Patient Safety Analysis Quick Reference Guides

Centers for Disease Control and Prevention

These quick reference guides were created to help you understand, modify, and interpret your data using the NHSN application’s various analysis output (report) options for the NHSN Patient Safety Component. These guides serve as companions to the “Introduction to NHSN Analysis” training slide set.

Managing the Risks of Direct Oral Anticoagulants

The Joint Commission: Sentinel Event Alert

While DOACs offer ease of use to patients, stopping bleeding events in patients on DOACs is more complicated, requiring different strategies than those for patients on warfarin (Coumadin®) and heparin. Unlike the more widely available reversal agents for warfarin and heparin, reversal agents for DOACs are lesser known and may not be available in every care setting. Also, some DOACs have no FDA-approved reversal agent at this time. Therefore, bleeding complications can be severe if these patients are not assessed according to guidelines on the management of DOACs. Intracranial hemorrhage is the most serious emergent bleeding risk.

In response to an increase in adverse events related to these widely prescribed medications, this alert provides guidance on the safe use and management of DOACs to all medical practitioners and health care organization leaders, particularly chief medical officers, pharmacists, emergency department clinicians, and quality and safety officers.

VTE & VTE/COVID-19 Resources

North American Thrombosis Forum (NATF)

The North American Thrombosis Forum is dedicated to saving lives through education and prevention. A major part of this is helping healthcare professionals stay up-to-date on the latest research in the rapidly changing field of thrombosis. Through educational events and informative articles geared specifically towards clinicians, NATF provides clinicians with the information they need to best treat their patients. Topics covered include thrombosis, stroke prevention, atrial fibrillation, diabetes, cardiovascular-related illnesses, and more. Check back regularly for important updates on everything from the development of new medications, to the release of novel research.

Preventing Hospital-Associated Venous Thromboembolism (VTE)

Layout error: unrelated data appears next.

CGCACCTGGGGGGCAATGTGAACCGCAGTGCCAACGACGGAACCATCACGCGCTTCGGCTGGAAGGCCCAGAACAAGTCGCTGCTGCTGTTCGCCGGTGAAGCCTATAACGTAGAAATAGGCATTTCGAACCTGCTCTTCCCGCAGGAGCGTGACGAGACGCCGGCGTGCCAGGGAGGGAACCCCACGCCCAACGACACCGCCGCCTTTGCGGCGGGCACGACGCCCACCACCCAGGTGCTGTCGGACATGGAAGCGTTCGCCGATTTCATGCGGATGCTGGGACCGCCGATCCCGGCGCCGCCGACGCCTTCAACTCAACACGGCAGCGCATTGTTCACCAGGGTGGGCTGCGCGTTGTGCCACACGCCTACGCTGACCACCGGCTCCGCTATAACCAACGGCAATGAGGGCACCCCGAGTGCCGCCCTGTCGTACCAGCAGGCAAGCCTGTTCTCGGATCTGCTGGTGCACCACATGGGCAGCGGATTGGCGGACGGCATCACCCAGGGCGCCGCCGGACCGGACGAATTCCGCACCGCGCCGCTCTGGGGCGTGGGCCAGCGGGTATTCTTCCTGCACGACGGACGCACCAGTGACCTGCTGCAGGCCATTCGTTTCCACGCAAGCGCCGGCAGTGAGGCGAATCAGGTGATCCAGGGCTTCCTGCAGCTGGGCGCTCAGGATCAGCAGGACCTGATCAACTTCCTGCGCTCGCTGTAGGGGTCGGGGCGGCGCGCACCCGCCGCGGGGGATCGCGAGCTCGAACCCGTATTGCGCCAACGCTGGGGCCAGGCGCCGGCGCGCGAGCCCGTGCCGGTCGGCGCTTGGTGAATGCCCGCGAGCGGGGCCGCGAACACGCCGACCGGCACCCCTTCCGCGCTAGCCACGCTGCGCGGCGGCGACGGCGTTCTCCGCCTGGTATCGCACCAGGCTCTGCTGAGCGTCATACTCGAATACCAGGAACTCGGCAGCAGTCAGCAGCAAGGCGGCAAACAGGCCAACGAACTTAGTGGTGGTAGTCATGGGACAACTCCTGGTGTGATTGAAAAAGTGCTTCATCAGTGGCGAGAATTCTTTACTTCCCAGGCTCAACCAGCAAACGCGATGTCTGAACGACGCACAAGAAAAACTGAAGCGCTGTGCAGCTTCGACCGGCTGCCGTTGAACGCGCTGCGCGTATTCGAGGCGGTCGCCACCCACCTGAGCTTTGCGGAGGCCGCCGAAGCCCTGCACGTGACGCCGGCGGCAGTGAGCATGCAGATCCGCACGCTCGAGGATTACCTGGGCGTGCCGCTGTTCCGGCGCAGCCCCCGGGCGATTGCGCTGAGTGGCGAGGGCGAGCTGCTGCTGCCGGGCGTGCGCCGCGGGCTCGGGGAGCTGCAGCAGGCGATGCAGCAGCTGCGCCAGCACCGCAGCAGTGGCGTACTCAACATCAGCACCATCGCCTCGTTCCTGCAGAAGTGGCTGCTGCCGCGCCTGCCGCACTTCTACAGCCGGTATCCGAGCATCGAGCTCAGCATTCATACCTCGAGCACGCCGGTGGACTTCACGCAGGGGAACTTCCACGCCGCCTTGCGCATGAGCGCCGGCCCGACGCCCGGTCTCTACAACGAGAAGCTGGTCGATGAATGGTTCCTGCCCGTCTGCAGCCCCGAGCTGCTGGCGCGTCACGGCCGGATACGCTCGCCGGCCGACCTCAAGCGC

Agency for Healthcare Research and Quality (AHRQ)

AHRQ has an Appendix of Tools and Resources to Support Talking Points To Attract Administration Support for Venous Thromboembolism Prevention Programs:

  • Hospitalized patients are at high risk for venous thromboembolism (VTE).
  • Venous thromboembolism leads to substantial inpatient costs, morbidity, and mortality.
  • Effective, safe, and cost-effective measures to prevent hospital-associated VTE exist.
  • A gap between current practice and optimal practice exists.
  • VTE prevention is incorporated into public reporting, medical guidelines, Federal regulations, and national quality initiative priorities.
  • Reliably preventing VTE in the hospital is inherently complex.
  • Essential elements are needed for effective and safe prevention of VTE in the hospital.
  • A roadmap is in place.
  • Summary—Push for Support:

Preventing Hospital-Associated Venous Thromboembolism: A Guide for Effective Quality Improvement

Agency for Healthcare Research and Quality (AHRQ)

Pulmonary embolism resulting from deep vein thrombosis—collectively referred to as venous thromboembolism—is the most common preventable cause of hospital death. Pharmacologic methods to prevent venous thromboembolism are safe, effective, cost-effective, and advocated by authoritative guidelines, yet large prospective studies continue to demonstrate that these preventive methods are significantly underused. Based on quality improvement initiatives undertaken at the University of California, San Diego Medical Center and Emory University Hospitals, this guide assists quality improvement practitioners in leading an effort to improve prevention of one of the most important problems facing hospitalized patients, hospital-acquired venous thromboembolism.

Anticoagulation FORUM: Numerous Resources and Expert Guidance

Anticoagulation FORUM

  • Education & Guidance
  • Webinars and Events
  • Centers of Excellence
  • Anticoagulation Stewardship

Established more than 25 years ago, the Anticoagulation Forum is the largest organization of its kind helping practitioners improve patient care by providing current and relevant information on best practices. The flagship program, the Anticoagulation Centers of Excellence, embodies our commitment to the clinical application of evidence-based practices and improved patient outcomes. Expert Guidance is provided by the Board of Directors, who are regularly relied upon for their expert opinion. Their contributions to research and guideline development have influenced all aspects of anticoagulation therapy.